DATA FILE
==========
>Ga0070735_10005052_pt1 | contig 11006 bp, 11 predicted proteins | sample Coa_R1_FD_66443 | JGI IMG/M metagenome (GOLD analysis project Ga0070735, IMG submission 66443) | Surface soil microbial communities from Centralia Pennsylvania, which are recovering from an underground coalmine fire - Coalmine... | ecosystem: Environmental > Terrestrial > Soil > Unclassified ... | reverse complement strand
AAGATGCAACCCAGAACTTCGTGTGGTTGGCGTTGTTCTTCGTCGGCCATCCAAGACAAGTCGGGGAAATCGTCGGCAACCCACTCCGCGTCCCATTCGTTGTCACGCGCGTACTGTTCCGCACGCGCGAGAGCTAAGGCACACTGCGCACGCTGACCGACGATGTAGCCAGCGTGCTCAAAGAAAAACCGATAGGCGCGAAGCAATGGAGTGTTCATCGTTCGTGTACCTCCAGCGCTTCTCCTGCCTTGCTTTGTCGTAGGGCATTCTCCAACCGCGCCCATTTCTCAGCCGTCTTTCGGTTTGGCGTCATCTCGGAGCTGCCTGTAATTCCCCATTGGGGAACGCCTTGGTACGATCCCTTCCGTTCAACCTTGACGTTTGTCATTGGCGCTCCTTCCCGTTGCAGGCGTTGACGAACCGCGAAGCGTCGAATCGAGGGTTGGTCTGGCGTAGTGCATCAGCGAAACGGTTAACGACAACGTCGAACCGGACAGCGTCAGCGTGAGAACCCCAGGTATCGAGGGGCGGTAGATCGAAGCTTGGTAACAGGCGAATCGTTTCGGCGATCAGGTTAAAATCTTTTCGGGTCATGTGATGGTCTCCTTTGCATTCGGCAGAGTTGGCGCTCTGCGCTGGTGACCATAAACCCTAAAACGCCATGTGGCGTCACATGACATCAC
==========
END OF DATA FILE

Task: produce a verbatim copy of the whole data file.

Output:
>Ga0070735_10005052_pt1 | contig 11006 bp, 11 predicted proteins | sample Coa_R1_FD_66443 | JGI IMG/M metagenome (GOLD analysis project Ga0070735, IMG submission 66443) | Surface soil microbial communities from Centralia Pennsylvania, which are recovering from an underground coalmine fire - Coalmine... | ecosystem: Environmental > Terrestrial > Soil > Unclassified ... | reverse complement strand
AAGATGCAACCCAGAACTTCGTGTGGTTGGCGTTGTTCTTCGTCGGCCATCCAAGACAAGTCGGGGAAATCGTCGGCAACCCACTCCGCGTCCCATTCGTTGTCACGCGCGTACTGTTCCGCACGCGCGAGAGCTAAGGCACACTGCGCACGCTGACCGACGATGTAGCCAGCGTGCTCAAAGAAAAACCGATAGGCGCGAAGCAATGGAGTGTTCATCGTTCGTGTACCTCCAGCGCTTCTCCTGCCTTGCTTTGTCGTAGGGCATTCTCCAACCGCGCCCATTTCTCAGCCGTCTTTCGGTTTGGCGTCATCTCGGAGCTGCCTGTAATTCCCCATTGGGGAACGCCTTGGTACGATCCCTTCCGTTCAACCTTGACGTTTGTCATTGGCGCTCCTTCCCGTTGCAGGCGTTGACGAACCGCGAAGCGTCGAATCGAGGGTTGGTCTGGCGTAGTGCATCAGCGAAACGGTTAACGACAACGTCGAACCGGACAGCGTCAGCGTGAGAACCCCAGGTATCGAGGGGCGGTAGATCGAAGCTTGGTAACAGGCGAATCGTTTCGGCGATCAGGTTAAAATCTTTTCGGGTCATGTGATGGTCTCCTTTGCATTCGGCAGAGTTGGCGCTCTGCGCTGGTGACCATAAACCCTAAAACGCCATGTGGCGTCACATGACATCAC